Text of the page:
Have you ever been in a position where you were reversing your car when another car struck you out of nowhere? Unfortunately, this scenario is not unusual and the events that follow an accident like this can be complicated and stressful, especially when figuring out who is accountable. In this blog, we will explore the topic of “I was reversing and a car hit me” and discuss the key factors determining fault in these accidents. In addition, we will cover the importance of blind spots, the dangers of backover accidents, and the steps that can be taken to prevent them.
What is a Backover Accident?
A backover accident refers to an incident in which a person is hit by a vehicle that is moving in reverse. These accidents can happen in various settings, such as parking lots, driveways, workplaces, and even on regular streets.
One of the main reasons why backover accidents are so hazardous is the presence of blind spots. Every vehicle has areas the driver cannot see, even when using the rearview and side mirrors. These blind spots can make it challenging for drivers to detect what is behind their vehicle, particularly in the immediate area directly behind it.
Common Causes of Backover Accidents
According to the National Highway Traffic Safety Administration, backover accidents result in a yearly average of 210 fatalities and over 7,000 injuries. These accidents pose a significant threat to children, particularly those between the ages of 12 and 23 months, who account for half of all fatalities. Large vehicles such as pickup trucks and SUVs are involved in most backover accidents, with 70% of accidents involving children being caused by a parent or relative of the victim.
Some of the most frequent causes of backover accidents include:
One of the main reasons why backover accidents occur is driver inattention. Drivers may not be paying close attention to their surroundings, especially when reversing their vehicles. This can lead to accidents as they may not see people or objects behind their vehicle.
Another common cause of backover accidents is an obstructed view. This can be caused by factors such as large objects, buildings, or even parked vehicles blocking the driver’s view of what is behind them.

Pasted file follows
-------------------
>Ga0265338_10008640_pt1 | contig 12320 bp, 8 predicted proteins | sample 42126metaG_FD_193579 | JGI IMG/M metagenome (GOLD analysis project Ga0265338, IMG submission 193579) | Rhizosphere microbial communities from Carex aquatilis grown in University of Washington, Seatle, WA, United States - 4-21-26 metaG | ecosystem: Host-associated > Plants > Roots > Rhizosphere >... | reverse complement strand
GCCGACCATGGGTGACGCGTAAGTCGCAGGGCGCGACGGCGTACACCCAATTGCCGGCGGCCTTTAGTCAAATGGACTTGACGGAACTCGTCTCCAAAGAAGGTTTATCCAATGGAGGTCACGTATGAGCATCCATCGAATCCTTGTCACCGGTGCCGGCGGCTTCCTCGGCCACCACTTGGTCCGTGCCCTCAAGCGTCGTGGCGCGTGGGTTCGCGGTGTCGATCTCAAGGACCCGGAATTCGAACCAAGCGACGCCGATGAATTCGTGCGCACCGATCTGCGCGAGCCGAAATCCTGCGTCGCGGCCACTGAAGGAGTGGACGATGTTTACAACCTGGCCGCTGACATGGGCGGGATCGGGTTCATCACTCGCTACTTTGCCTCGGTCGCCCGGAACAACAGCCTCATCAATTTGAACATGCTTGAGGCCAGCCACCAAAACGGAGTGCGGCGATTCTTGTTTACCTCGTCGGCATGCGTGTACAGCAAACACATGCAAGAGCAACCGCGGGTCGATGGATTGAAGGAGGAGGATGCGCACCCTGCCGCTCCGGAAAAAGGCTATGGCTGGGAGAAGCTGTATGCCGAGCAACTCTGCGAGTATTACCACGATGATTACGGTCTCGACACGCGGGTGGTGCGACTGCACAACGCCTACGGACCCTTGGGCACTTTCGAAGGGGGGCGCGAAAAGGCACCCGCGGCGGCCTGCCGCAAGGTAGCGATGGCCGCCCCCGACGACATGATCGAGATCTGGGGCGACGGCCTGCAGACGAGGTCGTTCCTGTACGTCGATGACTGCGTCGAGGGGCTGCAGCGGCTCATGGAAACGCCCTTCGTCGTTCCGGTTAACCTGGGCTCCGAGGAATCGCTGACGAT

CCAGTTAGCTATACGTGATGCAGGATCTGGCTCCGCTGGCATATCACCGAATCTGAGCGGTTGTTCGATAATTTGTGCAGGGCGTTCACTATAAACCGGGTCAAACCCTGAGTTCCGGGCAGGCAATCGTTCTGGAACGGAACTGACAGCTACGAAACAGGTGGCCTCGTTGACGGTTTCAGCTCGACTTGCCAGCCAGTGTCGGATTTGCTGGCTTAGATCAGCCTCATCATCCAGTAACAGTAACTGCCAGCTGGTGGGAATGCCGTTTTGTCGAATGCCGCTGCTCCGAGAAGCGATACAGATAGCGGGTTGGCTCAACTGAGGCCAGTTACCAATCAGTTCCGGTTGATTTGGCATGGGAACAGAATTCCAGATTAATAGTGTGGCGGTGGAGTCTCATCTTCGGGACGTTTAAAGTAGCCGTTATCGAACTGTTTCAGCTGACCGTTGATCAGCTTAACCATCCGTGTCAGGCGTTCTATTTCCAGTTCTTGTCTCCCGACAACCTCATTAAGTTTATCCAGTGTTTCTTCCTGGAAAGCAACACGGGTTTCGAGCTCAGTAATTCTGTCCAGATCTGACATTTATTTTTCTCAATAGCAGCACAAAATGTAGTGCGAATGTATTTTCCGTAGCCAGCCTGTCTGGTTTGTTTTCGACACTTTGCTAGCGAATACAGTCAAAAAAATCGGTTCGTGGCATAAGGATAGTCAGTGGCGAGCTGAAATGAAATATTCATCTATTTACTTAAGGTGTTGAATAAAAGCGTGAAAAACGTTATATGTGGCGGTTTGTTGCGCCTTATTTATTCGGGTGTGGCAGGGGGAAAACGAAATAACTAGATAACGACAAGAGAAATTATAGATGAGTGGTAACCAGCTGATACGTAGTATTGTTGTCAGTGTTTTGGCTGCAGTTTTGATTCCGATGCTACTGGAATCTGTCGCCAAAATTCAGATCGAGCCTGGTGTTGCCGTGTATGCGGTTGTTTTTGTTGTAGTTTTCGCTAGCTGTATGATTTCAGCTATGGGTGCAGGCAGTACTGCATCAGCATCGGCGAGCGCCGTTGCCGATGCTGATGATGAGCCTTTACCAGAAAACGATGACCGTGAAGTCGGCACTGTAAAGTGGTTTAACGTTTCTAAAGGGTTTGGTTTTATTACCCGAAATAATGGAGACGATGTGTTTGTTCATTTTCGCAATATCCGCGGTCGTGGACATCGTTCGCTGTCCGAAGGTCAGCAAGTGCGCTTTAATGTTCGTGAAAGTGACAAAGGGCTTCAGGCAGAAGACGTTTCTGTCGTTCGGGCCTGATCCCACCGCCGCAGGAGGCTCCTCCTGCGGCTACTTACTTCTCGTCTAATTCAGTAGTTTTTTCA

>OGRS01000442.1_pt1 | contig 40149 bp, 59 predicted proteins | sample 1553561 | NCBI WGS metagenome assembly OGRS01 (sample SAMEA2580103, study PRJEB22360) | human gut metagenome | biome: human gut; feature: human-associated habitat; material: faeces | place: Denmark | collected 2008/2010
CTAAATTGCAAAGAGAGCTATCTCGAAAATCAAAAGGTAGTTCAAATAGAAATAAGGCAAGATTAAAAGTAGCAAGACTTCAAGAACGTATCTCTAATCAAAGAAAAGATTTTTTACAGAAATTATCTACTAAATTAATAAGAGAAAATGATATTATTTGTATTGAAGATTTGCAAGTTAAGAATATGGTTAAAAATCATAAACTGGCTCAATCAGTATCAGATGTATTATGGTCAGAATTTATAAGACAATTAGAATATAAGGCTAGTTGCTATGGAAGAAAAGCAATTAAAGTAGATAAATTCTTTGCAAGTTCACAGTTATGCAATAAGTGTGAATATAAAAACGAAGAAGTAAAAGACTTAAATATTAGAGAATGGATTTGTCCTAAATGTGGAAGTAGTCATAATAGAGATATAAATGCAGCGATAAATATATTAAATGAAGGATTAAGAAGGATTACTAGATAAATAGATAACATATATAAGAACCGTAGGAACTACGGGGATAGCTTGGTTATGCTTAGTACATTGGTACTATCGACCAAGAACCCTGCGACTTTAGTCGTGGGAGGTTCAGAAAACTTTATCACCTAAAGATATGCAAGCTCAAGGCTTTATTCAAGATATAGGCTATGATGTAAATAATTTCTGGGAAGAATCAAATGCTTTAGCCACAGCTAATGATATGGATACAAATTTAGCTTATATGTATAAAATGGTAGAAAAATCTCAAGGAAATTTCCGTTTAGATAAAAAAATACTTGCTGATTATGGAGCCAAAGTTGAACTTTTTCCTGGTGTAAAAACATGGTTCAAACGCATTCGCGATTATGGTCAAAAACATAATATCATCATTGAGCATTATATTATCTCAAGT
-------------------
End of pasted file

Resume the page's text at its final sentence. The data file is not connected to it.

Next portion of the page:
Poor Vehicle Design
Some vehicles have poor design features that can contribute to backover accidents. This can include high rear bumpers or large blind spots that make it difficult for drivers to see what is behind them.
Lack of Awareness
Children, the elderly, and individuals with cognitive disabilities are more likely to be involved in backover accidents due to a lower level of awareness and understanding of the dangers of reversing vehicles.
Distracted driving, such as using a phone, texting, or adjusting the radio while reversing, can also contribute to backover accidents. It’s crucial for drivers to be focused and attentive while operating their vehicles to avoid these kinds of accidents.
I Was Reversing and a Car Hit Me. Who’s At Fault?
In the event of a backing-up accident, determining fault can be achieved through two primary methods. These methods are based on asking the following questions:
Who Had the Right of Way?
If both vehicles were in motion at the time of the collision, then determining fault can be simplified by evaluating who had the right of way. According to traffic patterns, the driver who failed to yield and violated these patterns is often found to be at fault for the accident.
Was the Vehicle Moving?
If only one vehicle was in motion during the collision, then determining fault is straightforward. The driving vehicle is held responsible for the accident.
Backing-up accidents are common in various settings, such as parking lots, driveways, or when trying to parallel park in a tight space.
Is the Backing-Up Driver Always Liable?
In most cases, the driver who is backing up will be partially or entirely responsible for the accident. However, there are exceptions where fault cannot be solely placed on the backing-up driver.
Situations where the backing-up driver may not be entirely at fault include:
- Reckless driving by another driver
- Speeding by another driver
- Failure to yield by another moving vehicle
- Negligence by another driver, such as driving under the influence or distracted driving
How to Prevent Backover and Backing Up Accidents
As drivers, you are responsible for ensuring the safety of roads for yourself, other drivers, and pedestrians. Preventing backover and backing up accidents is a crucial part of this responsibility.
Here are some steps drivers can take to minimize their risk:
- Install a backup camera. New vehicles sold in the U.S. must have one, but older cars can also benefit from this safety feature. A backup camera eliminates blind zones and helps avoid accidents.
- Check the surroundings before getting into the vehicle. Make sure you are aware of pedestrians and other hazards in the area.
- Stay alert and aware of your surroundings. For example, turn off the radio, lower a window, and visually check in all directions before reversing.
- Avoid distractions by putting your phone out of sight. This keeps your eyes and mind focused on the road.
- Be prepared to stop. Move your vehicle slowly so that you can quickly stop if necessary.
- Educate children about the dangers of playing near traffic and parked vehicles. Teach them early, give regular reminders, and always supervise their outdoor play.
Contact Our Office
Don’t let the aftermath of a reversing accident with a car hit leave you unsure of your rights. Call Pacin Levine, P.A. now at 1-800-24-7-CRASH (2727) for a free consultation on your case. Our experienced attorneys will provide you with the answers and support you need to get the compensation you deserve. Take control of your case today.